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Indonesian Catholic schools move to tackle sexual abuse

High-profile cases prompt educators, govt to team up to provide better protection for children from predators

Indonesian Catholic schools move to tackle sexual abuse

Andy Yentriyani, chairwoman of the National Commission on Violence Against Women, and Franciscan Father Vinsensius Darmin Mbula sign an MoU on April 8 to tackle sexual abuse in schools. (Photo supplied)

A high-profile sexual abuse case in which altar boys in Depok on the outskirts of Jakarta were assaulted by a church worker was a wake-up call for Indonesia’s Catholic schools to look at ways to better protect students from such predators, according to educators.

The case — the first involving sexual abuse within the Indonesian Catholic Church brought to a civil court — saw the perpetrator, Syahril Marbun, jailed for 15 years for raping two altar boys.

"The case made us ask what can be done to ensure Catholic schools do not become places where such abuses occur," said Franciscan Father Vinsensius Darmin Mbula, chairman of the National Council of Catholic Education, a coordinating forum for around 5,000 schools across the country.

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Father Mbula said they did not have any official data on sexual harassment cases in Catholic schools.

"We have only heard rumors of cases which were supposedly resolved internally in each school," he said.

However, the altar boy scandal, coupled with the universal Church's commitment to addressing this issue, has prompted the council to begin drawing up protocols to tackle it. This is being done by studying documents published by the Vatican and the Indonesian Bishops' Conference, the priest said.

Initial research into the matter revealed few Catholic schools have regulations that focused on child protection.

"Generally Catholic schools don't take this as seriously as they should," Father Mbula said.

It strengthened our commitment to making sure procedures and protocols are in place

The council's move to draw up such regulations was further strengthened by a report of alleged sexual abuse by a teacher at a Catholic school in Jakarta at the end of last year, in which the victim wrote to the council to report the teacher.

The victim also wrote to the Jakarta Provincial Education Office and the Indonesian Child Protection Commission.

"When we visited the school, it turned out that there were no rules or procedures on handling sexual abuse," Father Mbula said, adding that the case was currently being investigated by the police.

"It strengthened our commitment to making sure procedures and protocols are in place." 

To facilitate the process, the council is now working with the National Commission on Violence Against Women and signed a memorandum of understanding (MoU) on April 8.

It requires that the organizations work together in drafting the protocol, including sharing information regarding efforts to prevent sexual abuse and mentoring teachers and education staff.

At the signing, the commission also offered proposals concerning the prevention, handling and reporting of cases, as well as helping traumatized victims.

Andy Yentriyani, the commission’s chairwoman, said efforts to fight sexual abuse in schools "are not just addressing problems today."

"The steps we take today will determine what happens in the future," she said.

The impact of sexual abuse "is a physical and psychological matter that can affect the victim for the rest of their life."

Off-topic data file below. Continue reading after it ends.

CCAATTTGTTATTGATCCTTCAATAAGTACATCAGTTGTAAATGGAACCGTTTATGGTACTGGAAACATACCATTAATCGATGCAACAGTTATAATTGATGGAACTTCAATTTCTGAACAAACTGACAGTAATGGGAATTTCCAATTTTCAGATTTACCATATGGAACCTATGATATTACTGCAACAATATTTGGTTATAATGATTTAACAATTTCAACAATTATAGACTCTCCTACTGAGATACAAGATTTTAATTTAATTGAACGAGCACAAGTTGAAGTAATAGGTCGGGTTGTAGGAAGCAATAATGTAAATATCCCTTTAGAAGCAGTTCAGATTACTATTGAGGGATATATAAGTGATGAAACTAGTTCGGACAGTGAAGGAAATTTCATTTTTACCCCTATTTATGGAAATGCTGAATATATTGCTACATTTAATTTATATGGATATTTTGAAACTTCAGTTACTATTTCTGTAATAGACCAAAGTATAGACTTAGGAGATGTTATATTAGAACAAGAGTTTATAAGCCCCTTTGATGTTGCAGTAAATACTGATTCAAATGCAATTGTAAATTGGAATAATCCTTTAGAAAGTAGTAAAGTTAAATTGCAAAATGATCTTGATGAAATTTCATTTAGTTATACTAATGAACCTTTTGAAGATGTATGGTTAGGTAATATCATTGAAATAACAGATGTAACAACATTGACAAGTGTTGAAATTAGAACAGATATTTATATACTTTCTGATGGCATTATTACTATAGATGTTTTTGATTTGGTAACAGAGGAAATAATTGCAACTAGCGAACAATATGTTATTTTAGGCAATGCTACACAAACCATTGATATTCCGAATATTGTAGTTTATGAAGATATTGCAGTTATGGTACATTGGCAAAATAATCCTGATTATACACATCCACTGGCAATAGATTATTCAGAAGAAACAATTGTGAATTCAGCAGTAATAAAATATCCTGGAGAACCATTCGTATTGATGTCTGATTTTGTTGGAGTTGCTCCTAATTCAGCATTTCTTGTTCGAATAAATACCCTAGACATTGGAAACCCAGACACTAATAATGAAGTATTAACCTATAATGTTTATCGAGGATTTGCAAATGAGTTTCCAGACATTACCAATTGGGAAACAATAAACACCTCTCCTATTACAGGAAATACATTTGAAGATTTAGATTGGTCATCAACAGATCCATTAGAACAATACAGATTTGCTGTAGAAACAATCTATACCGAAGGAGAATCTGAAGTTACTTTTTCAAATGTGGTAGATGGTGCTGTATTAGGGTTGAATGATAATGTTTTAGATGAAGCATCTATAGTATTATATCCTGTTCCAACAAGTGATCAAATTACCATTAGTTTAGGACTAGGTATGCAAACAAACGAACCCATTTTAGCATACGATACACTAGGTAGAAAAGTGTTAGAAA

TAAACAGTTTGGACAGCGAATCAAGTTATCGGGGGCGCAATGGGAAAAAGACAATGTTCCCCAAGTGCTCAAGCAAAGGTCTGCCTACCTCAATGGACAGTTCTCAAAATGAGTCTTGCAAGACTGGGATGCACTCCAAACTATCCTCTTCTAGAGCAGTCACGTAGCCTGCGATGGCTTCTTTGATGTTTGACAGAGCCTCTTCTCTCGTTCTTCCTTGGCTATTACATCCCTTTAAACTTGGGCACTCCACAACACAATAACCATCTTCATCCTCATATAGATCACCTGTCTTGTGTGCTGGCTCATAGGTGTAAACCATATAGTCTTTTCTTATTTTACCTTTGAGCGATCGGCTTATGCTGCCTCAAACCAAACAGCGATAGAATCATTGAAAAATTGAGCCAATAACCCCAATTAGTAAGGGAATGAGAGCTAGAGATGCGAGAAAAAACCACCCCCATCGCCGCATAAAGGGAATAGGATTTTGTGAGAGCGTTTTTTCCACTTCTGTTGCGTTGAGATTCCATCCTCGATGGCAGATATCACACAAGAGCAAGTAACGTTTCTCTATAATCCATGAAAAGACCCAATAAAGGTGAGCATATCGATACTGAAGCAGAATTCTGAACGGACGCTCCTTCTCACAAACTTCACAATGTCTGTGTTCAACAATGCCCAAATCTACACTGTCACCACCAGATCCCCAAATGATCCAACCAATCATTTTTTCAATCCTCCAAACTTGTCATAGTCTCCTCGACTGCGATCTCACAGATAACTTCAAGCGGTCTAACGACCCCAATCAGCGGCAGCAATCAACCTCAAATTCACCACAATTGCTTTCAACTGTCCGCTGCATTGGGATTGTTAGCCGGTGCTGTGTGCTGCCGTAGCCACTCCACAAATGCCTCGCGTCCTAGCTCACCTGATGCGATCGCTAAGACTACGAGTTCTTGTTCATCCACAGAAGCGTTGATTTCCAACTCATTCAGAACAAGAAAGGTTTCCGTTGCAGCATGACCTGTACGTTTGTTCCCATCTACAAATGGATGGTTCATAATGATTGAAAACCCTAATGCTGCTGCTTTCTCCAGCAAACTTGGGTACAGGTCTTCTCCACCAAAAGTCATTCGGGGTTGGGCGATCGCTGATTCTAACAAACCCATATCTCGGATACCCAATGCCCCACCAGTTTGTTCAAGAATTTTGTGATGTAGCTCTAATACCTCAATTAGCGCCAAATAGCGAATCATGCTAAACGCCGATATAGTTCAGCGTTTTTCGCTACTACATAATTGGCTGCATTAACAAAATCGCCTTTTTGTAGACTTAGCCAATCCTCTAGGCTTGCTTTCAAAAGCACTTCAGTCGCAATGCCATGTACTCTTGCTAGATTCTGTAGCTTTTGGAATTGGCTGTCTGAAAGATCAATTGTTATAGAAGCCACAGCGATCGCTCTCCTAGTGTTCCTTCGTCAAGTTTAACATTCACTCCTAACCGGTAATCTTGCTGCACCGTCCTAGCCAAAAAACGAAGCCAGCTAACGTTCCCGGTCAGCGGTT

She welcomed the commitment made by the Catholic education council, as well as from other organizations such as the Christian Education Council and two major Muslim groups — Nahdatul Ulama and Muhammadiyah — which also wanted to work with them.

The MoU-signing event also saw workshops involving speakers from the Ministry of Education and Culture, the Ministry of Women's Empowerment and Child Protection and groups that provide psychological assistance for women and children.

A senior Ministry of Education and Culture official who only goes by the name Jumeri said the ministry welcomed the commitment of religious organizations and said sexual abuse is one of three serious problems the government is seeking to address in Indonesia’s schools. The others are intolerance and bullying.

Schools must open a complaint center and encourage children to seek help if they fall victim

Retno Listyarti from the Indonesian Child Protection Commission said schools must provide "a safe space for children who have the courage to report sexual abuse.”

"Schools must open a complaint center and encourage children to seek help if they fall victim," she said.

Otherwise, perpetrators will think they can get away with it and continue their crimes, she added.

She said that in 2019 they recorded 21 sexual abuse cases in schools, where the victims included 71 girls and 18 boys. "Of the perpetrators, 88 percent were teachers and 22 percent were school principals," she said.

But this was only the tip of the iceberg "because many schools try to cover such crimes up to prevent them damaging a school’s image.”

Father Mbula said they want to have the protocols ready and launched on Dec. 10 this year to mark International Human Rights Day.

"They will be applied as a reference for formulating more practical rules in accordance with their respective contexts," he said.

They will focus on prevention efforts, while for handling actual cases schools will work with various professional and relevant institutions.

"We can't walk alone. Catholic schools will be open and cooperate with other Catholic institutions that are committed to tackling this issue," he said.

They will also emphasize stronger cooperation between schools and families. 

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